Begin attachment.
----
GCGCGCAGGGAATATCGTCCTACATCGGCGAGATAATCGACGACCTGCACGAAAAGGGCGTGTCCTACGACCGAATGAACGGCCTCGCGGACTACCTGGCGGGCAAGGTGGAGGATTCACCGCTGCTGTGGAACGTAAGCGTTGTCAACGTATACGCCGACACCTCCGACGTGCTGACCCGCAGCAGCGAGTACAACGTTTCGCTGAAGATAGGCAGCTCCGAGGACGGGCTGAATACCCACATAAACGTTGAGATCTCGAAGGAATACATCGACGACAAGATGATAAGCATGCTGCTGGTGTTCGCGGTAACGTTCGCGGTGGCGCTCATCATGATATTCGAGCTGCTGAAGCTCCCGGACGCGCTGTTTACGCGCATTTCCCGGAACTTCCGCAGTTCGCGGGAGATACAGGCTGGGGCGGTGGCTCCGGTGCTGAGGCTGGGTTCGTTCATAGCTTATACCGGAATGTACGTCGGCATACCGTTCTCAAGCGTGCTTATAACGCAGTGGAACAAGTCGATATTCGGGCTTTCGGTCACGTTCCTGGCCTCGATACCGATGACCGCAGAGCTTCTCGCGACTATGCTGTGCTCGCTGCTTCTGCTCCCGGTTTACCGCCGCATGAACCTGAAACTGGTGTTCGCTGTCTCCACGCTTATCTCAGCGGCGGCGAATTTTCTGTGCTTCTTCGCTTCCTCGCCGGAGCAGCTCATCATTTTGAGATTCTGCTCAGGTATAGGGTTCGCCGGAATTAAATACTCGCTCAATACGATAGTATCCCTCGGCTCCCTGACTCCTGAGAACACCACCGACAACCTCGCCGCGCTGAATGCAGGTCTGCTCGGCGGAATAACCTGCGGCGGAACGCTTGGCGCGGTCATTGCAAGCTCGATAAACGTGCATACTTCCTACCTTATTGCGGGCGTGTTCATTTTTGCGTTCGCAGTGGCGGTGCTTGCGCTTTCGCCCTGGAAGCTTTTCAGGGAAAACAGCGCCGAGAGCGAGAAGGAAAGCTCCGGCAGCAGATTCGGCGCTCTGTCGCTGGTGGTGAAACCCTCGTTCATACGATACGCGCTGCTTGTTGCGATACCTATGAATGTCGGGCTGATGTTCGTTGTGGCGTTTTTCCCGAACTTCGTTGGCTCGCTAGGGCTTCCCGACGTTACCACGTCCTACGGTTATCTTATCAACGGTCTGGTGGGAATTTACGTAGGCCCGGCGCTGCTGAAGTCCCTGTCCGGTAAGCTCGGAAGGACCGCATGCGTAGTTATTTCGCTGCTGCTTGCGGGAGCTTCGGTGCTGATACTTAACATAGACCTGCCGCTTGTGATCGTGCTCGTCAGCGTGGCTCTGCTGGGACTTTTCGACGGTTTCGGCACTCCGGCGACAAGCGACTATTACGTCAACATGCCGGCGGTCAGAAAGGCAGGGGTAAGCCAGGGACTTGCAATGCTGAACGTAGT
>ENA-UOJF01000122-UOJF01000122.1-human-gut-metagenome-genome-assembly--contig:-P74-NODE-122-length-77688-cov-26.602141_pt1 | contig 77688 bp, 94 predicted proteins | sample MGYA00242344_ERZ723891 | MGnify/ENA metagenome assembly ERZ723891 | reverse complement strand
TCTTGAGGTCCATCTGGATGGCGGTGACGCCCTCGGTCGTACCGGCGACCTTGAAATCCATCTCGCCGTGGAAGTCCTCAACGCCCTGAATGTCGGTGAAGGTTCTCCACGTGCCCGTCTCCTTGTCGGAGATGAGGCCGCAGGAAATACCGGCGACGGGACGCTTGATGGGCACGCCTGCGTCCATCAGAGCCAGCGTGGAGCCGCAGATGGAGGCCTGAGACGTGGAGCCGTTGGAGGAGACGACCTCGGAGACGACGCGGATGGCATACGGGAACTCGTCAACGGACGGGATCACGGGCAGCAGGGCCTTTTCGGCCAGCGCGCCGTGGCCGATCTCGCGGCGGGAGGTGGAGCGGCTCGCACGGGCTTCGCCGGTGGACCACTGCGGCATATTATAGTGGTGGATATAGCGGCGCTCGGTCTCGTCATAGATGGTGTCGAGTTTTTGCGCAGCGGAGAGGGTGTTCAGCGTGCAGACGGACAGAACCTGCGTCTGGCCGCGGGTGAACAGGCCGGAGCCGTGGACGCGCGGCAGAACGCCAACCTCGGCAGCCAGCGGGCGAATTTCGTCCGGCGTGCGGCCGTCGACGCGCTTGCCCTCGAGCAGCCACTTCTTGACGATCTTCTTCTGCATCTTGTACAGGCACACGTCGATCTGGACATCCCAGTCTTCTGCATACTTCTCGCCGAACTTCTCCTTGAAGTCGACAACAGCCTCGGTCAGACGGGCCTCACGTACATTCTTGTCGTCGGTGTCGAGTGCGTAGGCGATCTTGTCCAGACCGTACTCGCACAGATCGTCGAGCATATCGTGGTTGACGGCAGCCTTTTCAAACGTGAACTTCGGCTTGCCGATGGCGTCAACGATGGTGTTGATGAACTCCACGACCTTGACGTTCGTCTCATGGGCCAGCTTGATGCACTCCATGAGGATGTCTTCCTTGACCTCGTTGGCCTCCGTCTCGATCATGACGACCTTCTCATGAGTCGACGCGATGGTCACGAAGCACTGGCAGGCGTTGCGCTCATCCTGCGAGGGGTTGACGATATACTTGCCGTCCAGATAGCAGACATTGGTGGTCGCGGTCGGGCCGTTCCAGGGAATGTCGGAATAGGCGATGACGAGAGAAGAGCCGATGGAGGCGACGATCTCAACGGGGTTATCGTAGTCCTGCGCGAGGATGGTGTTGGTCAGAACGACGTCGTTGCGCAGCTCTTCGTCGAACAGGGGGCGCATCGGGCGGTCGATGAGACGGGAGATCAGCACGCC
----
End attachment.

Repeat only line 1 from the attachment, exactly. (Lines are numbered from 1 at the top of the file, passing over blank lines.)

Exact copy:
GCGCGCAGGGAATATCGTCCTACATCGGCGAGATAATCGACGACCTGCACGAAAAGGGCGTGTCCTACGACCGAATGAACGGCCTCGCGGACTACCTGGCGGGCAAGGTGGAGGATTCACCGCTGCTGTGGAACGTAAGCGTTGTCAACGTATACGCCGACACCTCCGACGTGCTGACCCGCAGCAGCGAGTACAACGTTTCGCTGAAGATAGGCAGCTCCGAGGACGGGCTGAATACCCACATAAACGTTGAGATCTCGAAGGAATACATCGACGACAAGATGATAAGCATGCTGCTGGTGTTCGCGGTAACGTTCGCGGTGGCGCTCATCATGATATTCGAGCTGCTGAAGCTCCCGGACGCGCTGTTTACGCGCATTTCCCGGAACTTCCGCAGTTCGCGGGAGATACAGGCTGGGGCGGTGGCTCCGGTGCTGAGGCTGGGTTCGTTCATAGCTTATACCGGAATGTACGTCGGCATACCGTTCTCAAGCGTGCTTATAACGCAGTGGAACAAGTCGATATTCGGGCTTTCGGTCACGTTCCTGGCCTCGATACCGATGACCGCAGAGCTTCTCGCGACTATGCTGTGCTCGCTGCTTCTGCTCCCGGTTTACCGCCGCATGAACCTGAAACTGGTGTTCGCTGTCTCCACGCTTATCTCAGCGGCGGCGAATTTTCTGTGCTTCTTCGCTTCCTCGCCGGAGCAGCTCATCATTTTGAGATTCTGCTCAGGTATAGGGTTCGCCGGAATTAAATACTCGCTCAATACGATAGTATCCCTCGGCTCCCTGACTCCTGAGAACACCACCGACAACCTCGCCGCGCTGAATGCAGGTCTGCTCGGCGGAATAACCTGCGGCGGAACGCTTGGCGCGGTCATTGCAAGCTCGATAAACGTGCATACTTCCTACCTTATTGCGGGCGTGTTCATTTTTGCGTTCGCAGTGGCGGTGCTTGCGCTTTCGCCCTGGAAGCTTTTCAGGGAAAACAGCGCCGAGAGCGAGAAGGAAAGCTCCGGCAGCAGATTCGGCGCTCTGTCGCTGGTGGTGAAACCCTCGTTCATACGATACGCGCTGCTTGTTGCGATACCTATGAATGTCGGGCTGATGTTCGTTGTGGCGTTTTTCCCGAACTTCGTTGGCTCGCTAGGGCTTCCCGACGTTACCACGTCCTACGGTTATCTTATCAACGGTCTGGTGGGAATTTACGTAGGCCCGGCGCTGCTGAAGTCCCTGTCCGGTAAGCTCGGAAGGACCGCATGCGTAGTTATTTCGCTGCTGCTTGCGGGAGCTTCGGTGCTGATACTTAACATAGACCTGCCGCTTGTGATCGTGCTCGTCAGCGTGGCTCTGCTGGGACTTTTCGACGGTTTCGGCACTCCGGCGACAAGCGACTATTACGTCAACATGCCGGCGGTCAGAAAGGCAGGGGTAAGCCAGGGACTTGCAATGCTGAACGTAGT